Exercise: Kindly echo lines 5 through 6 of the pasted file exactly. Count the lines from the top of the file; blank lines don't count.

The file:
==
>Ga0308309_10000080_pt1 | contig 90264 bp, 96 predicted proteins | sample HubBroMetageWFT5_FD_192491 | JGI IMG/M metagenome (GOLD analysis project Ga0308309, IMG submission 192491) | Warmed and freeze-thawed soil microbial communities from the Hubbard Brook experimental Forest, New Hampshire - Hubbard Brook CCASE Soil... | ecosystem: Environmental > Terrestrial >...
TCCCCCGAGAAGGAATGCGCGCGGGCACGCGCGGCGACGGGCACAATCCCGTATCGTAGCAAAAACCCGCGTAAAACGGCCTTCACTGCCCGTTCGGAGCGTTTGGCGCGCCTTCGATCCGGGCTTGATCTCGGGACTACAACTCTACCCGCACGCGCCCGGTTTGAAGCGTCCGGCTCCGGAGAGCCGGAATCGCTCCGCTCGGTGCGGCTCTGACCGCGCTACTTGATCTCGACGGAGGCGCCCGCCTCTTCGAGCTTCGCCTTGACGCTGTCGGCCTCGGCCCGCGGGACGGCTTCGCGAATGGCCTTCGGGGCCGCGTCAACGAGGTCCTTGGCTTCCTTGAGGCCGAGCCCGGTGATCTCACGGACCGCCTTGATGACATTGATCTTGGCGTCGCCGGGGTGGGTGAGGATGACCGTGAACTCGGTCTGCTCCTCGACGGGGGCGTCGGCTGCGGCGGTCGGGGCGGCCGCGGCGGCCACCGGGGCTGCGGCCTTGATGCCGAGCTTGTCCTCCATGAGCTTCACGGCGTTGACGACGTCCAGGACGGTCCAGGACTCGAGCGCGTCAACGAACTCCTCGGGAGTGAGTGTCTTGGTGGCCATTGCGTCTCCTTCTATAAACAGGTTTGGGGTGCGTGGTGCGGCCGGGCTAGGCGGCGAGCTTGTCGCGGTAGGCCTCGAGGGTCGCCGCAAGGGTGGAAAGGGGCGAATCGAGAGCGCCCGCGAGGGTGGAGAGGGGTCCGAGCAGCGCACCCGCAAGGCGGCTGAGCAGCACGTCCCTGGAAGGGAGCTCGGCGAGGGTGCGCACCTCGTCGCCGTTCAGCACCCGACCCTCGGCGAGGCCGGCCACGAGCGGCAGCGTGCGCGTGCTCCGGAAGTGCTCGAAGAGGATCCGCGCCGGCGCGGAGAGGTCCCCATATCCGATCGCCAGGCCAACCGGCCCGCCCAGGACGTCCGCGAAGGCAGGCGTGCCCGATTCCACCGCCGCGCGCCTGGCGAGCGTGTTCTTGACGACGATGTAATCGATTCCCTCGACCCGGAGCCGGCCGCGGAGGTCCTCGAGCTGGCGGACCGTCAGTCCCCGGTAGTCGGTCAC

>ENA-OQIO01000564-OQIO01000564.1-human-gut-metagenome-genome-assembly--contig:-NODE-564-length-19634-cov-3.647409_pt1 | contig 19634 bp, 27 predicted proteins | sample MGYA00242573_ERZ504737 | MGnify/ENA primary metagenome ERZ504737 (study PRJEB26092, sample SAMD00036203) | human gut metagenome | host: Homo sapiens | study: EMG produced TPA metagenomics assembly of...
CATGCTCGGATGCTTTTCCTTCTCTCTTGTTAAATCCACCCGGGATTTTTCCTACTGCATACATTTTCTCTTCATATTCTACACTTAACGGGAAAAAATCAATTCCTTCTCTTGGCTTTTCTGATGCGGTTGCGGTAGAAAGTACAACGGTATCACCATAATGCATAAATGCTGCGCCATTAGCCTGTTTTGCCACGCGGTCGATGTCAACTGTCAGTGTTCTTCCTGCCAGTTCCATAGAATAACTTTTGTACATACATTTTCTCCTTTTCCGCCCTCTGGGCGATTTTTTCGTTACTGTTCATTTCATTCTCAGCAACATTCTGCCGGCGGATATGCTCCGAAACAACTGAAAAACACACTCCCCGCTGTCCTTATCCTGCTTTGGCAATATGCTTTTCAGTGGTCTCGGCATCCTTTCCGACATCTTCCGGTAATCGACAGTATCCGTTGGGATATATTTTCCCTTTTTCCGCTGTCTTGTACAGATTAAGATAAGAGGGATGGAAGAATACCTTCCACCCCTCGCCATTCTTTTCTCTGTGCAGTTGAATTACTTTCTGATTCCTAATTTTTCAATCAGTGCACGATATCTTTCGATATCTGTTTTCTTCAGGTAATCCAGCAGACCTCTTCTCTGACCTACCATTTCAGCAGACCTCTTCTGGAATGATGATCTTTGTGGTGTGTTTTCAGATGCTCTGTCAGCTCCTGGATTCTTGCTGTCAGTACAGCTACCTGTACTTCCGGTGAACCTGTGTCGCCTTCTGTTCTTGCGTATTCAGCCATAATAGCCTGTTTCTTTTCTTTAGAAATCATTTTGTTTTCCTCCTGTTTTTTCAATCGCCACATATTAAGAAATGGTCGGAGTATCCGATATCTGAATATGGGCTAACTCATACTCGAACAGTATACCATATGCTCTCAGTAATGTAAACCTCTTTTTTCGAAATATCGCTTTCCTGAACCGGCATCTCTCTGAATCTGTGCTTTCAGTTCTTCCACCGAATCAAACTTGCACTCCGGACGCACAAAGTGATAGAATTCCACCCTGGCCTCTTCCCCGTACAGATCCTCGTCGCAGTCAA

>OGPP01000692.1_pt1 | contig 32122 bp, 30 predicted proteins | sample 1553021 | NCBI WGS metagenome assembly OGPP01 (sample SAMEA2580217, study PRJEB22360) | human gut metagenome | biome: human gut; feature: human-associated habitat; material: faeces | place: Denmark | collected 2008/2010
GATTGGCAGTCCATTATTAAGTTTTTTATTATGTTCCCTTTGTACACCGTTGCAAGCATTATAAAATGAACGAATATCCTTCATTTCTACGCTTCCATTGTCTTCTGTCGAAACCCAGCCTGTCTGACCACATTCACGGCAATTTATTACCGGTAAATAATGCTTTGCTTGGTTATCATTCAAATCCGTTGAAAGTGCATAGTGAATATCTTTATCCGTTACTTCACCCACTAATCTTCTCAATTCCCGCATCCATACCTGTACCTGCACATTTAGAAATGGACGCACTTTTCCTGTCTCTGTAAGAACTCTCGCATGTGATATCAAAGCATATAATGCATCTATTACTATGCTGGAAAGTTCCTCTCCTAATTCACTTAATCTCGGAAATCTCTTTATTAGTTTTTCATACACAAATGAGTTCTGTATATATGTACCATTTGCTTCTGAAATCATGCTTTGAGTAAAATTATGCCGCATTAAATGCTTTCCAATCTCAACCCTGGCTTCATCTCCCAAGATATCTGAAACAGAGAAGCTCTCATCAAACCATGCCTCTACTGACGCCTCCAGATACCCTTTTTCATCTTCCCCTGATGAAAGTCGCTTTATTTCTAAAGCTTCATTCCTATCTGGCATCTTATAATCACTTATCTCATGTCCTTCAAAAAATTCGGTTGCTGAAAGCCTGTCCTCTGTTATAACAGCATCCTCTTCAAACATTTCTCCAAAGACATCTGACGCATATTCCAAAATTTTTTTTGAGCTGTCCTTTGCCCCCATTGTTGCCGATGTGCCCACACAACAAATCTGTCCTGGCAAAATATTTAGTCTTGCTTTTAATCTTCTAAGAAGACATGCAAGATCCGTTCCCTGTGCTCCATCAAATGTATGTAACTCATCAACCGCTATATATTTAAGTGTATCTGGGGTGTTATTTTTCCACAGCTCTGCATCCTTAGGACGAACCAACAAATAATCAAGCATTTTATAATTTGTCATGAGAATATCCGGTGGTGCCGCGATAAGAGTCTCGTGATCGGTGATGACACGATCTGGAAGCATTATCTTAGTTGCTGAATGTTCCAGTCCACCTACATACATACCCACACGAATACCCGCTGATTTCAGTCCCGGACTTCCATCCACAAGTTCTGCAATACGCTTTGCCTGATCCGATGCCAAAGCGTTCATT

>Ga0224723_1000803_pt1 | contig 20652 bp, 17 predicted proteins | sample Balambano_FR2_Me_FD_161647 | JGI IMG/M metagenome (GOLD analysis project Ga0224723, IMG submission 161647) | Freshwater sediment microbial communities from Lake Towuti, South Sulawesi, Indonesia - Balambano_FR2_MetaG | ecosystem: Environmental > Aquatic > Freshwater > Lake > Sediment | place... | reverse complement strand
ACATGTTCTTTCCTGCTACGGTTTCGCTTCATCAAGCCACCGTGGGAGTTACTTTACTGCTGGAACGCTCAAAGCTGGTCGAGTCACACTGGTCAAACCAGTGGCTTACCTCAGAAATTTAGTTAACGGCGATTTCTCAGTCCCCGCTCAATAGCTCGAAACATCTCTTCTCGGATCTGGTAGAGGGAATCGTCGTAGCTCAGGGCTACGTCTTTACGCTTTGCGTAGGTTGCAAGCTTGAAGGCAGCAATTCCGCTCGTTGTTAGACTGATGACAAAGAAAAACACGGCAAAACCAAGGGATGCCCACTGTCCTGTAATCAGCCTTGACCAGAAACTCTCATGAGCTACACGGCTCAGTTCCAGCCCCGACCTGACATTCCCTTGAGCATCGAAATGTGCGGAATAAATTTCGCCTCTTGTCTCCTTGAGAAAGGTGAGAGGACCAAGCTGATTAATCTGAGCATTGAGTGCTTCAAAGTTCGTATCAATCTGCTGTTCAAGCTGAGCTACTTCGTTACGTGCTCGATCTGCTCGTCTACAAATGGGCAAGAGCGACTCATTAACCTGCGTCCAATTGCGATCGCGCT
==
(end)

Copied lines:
>OGPP01000692.1_pt1 | contig 32122 bp, 30 predicted proteins | sample 1553021 | NCBI WGS metagenome assembly OGPP01 (sample SAMEA2580217, study PRJEB22360) | human gut metagenome | biome: human gut; feature: human-associated habitat; material: faeces | place: Denmark | collected 2008/2010
GATTGGCAGTCCATTATTAAGTTTTTTATTATGTTCCCTTTGTACACCGTTGCAAGCATTATAAAATGAACGAATATCCTTCATTTCTACGCTTCCATTGTCTTCTGTCGAAACCCAGCCTGTCTGACCACATTCACGGCAATTTATTACCGGTAAATAATGCTTTGCTTGGTTATCATTCAAATCCGTTGAAAGTGCATAGTGAATATCTTTATCCGTTACTTCACCCACTAATCTTCTCAATTCCCGCATCCATACCTGTACCTGCACATTTAGAAATGGACGCACTTTTCCTGTCTCTGTAAGAACTCTCGCATGTGATATCAAAGCATATAATGCATCTATTACTATGCTGGAAAGTTCCTCTCCTAATTCACTTAATCTCGGAAATCTCTTTATTAGTTTTTCATACACAAATGAGTTCTGTATATATGTACCATTTGCTTCTGAAATCATGCTTTGAGTAAAATTATGCCGCATTAAATGCTTTCCAATCTCAACCCTGGCTTCATCTCCCAAGATATCTGAAACAGAGAAGCTCTCATCAAACCATGCCTCTACTGACGCCTCCAGATACCCTTTTTCATCTTCCCCTGATGAAAGTCGCTTTATTTCTAAAGCTTCATTCCTATCTGGCATCTTATAATCACTTATCTCATGTCCTTCAAAAAATTCGGTTGCTGAAAGCCTGTCCTCTGTTATAACAGCATCCTCTTCAAACATTTCTCCAAAGACATCTGACGCATATTCCAAAATTTTTTTTGAGCTGTCCTTTGCCCCCATTGTTGCCGATGTGCCCACACAACAAATCTGTCCTGGCAAAATATTTAGTCTTGCTTTTAATCTTCTAAGAAGACATGCAAGATCCGTTCCCTGTGCTCCATCAAATGTATGTAACTCATCAACCGCTATATATTTAAGTGTATCTGGGGTGTTATTTTTCCACAGCTCTGCATCCTTAGGACGAACCAACAAATAATCAAGCATTTTATAATTTGTCATGAGAATATCCGGTGGTGCCGCGATAAGAGTCTCGTGATCGGTGATGACACGATCTGGAAGCATTATCTTAGTTGCTGAATGTTCCAGTCCACCTACATACATACCCACACGAATACCCGCTGATTTCAGTCCCGGACTTCCATCCACAAGTTCTGCAATACGCTTTGCCTGATCCGATGCCAAAGCGTTCATT